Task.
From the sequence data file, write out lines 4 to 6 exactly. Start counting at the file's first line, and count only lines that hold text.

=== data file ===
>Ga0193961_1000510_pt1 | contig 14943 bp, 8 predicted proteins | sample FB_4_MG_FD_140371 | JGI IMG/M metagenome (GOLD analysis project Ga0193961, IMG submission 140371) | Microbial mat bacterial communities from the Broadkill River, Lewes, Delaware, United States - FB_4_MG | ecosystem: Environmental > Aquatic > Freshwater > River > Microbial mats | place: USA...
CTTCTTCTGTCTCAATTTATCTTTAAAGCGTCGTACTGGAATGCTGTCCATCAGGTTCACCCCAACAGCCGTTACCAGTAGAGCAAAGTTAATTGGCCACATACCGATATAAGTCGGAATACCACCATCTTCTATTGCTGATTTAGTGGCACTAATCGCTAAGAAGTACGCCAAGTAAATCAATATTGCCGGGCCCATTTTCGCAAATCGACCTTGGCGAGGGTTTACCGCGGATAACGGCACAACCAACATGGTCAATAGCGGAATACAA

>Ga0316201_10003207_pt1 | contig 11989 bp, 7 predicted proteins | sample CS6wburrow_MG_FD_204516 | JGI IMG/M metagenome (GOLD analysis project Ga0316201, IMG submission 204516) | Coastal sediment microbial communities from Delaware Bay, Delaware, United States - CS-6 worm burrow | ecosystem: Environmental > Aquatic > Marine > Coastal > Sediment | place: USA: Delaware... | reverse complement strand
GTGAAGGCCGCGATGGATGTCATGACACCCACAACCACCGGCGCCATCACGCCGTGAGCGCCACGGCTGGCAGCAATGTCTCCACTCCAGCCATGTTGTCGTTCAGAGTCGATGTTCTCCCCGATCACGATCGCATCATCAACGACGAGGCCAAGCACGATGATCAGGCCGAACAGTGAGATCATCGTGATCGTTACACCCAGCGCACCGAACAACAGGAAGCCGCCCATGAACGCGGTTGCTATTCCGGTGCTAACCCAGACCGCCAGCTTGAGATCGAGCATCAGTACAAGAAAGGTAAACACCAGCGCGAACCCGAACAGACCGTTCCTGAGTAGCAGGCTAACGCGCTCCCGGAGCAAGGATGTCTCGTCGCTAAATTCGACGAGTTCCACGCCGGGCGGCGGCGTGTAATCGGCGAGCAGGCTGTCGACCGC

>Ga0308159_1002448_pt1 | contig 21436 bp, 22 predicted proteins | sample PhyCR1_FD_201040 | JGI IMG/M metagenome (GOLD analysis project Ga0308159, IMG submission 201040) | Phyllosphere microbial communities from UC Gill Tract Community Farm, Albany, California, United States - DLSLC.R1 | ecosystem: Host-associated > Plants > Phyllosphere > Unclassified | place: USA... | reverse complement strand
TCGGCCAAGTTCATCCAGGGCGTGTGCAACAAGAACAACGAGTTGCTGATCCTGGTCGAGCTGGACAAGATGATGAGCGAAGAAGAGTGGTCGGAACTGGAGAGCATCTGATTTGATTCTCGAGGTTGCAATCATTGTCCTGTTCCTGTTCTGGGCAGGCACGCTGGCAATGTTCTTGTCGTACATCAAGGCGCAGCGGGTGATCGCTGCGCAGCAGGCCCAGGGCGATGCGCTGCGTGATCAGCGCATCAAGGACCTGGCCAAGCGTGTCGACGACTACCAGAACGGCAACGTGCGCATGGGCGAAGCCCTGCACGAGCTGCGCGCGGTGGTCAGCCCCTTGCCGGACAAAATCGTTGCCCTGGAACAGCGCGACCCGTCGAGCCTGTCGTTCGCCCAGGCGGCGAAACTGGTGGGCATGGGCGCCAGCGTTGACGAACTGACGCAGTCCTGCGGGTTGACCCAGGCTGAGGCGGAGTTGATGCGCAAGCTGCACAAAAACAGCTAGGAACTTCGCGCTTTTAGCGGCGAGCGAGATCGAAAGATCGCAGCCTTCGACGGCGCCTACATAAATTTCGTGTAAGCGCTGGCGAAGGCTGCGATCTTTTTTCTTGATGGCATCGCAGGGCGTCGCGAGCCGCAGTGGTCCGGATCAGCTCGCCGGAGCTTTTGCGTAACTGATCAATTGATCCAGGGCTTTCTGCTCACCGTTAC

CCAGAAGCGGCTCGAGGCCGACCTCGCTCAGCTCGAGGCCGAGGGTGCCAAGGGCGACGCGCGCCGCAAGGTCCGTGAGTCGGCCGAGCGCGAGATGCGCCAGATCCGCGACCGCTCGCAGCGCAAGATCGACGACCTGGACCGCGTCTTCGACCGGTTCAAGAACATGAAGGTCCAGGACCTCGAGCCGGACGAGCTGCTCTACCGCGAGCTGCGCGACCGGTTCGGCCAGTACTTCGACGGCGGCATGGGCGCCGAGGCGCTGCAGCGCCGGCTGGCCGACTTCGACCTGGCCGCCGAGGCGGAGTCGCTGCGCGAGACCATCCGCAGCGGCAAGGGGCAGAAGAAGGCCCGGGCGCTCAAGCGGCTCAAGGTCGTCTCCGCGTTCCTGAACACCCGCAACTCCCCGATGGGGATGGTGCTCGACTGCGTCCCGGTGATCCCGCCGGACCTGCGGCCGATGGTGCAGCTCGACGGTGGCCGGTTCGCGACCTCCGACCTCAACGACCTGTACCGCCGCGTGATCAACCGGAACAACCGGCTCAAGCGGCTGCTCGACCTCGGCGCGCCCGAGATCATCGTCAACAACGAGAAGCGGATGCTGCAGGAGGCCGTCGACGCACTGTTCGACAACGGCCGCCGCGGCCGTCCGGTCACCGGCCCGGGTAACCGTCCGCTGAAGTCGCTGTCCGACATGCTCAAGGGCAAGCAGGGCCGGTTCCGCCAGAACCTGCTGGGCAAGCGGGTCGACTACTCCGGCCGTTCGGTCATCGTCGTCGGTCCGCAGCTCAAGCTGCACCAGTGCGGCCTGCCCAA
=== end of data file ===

GTGAAGGCCGCGATGGATGTCATGACACCCACAACCACCGGCGCCATCACGCCGTGAGCGCCACGGCTGGCAGCAATGTCTCCACTCCAGCCATGTTGTCGTTCAGAGTCGATGTTCTCCCCGATCACGATCGCATCATCAACGACGAGGCCAAGCACGATGATCAGGCCGAACAGTGAGATCATCGTGATCGTTACACCCAGCGCACCGAACAACAGGAAGCCGCCCATGAACGCGGTTGCTATTCCGGTGCTAACCCAGACCGCCAGCTTGAGATCGAGCATCAGTACAAGAAAGGTAAACACCAGCGCGAACCCGAACAGACCGTTCCTGAGTAGCAGGCTAACGCGCTCCCGGAGCAAGGATGTCTCGTCGCTAAATTCGACGAGTTCCACGCCGGGCGGCGGCGTGTAATCGGCGAGCAGGCTGTCGACCGC

>Ga0308159_1002448_pt1 | contig 21436 bp, 22 predicted proteins | sample PhyCR1_FD_201040 | JGI IMG/M metagenome (GOLD analysis project Ga0308159, IMG submission 201040) | Phyllosphere microbial communities from UC Gill Tract Community Farm, Albany, California, United States - DLSLC.R1 | ecosystem: Host-associated > Plants > Phyllosphere > Unclassified | place: USA... | reverse complement strand
TCGGCCAAGTTCATCCAGGGCGTGTGCAACAAGAACAACGAGTTGCTGATCCTGGTCGAGCTGGACAAGATGATGAGCGAAGAAGAGTGGTCGGAACTGGAGAGCATCTGATTTGATTCTCGAGGTTGCAATCATTGTCCTGTTCCTGTTCTGGGCAGGCACGCTGGCAATGTTCTTGTCGTACATCAAGGCGCAGCGGGTGATCGCTGCGCAGCAGGCCCAGGGCGATGCGCTGCGTGATCAGCGCATCAAGGACCTGGCCAAGCGTGTCGACGACTACCAGAACGGCAACGTGCGCATGGGCGAAGCCCTGCACGAGCTGCGCGCGGTGGTCAGCCCCTTGCCGGACAAAATCGTTGCCCTGGAACAGCGCGACCCGTCGAGCCTGTCGTTCGCCCAGGCGGCGAAACTGGTGGGCATGGGCGCCAGCGTTGACGAACTGACGCAGTCCTGCGGGTTGACCCAGGCTGAGGCGGAGTTGATGCGCAAGCTGCACAAAAACAGCTAGGAACTTCGCGCTTTTAGCGGCGAGCGAGATCGAAAGATCGCAGCCTTCGACGGCGCCTACATAAATTTCGTGTAAGCGCTGGCGAAGGCTGCGATCTTTTTTCTTGATGGCATCGCAGGGCGTCGCGAGCCGCAGTGGTCCGGATCAGCTCGCCGGAGCTTTTGCGTAACTGATCAATTGATCCAGGGCTTTCTGCTCACCGTTAC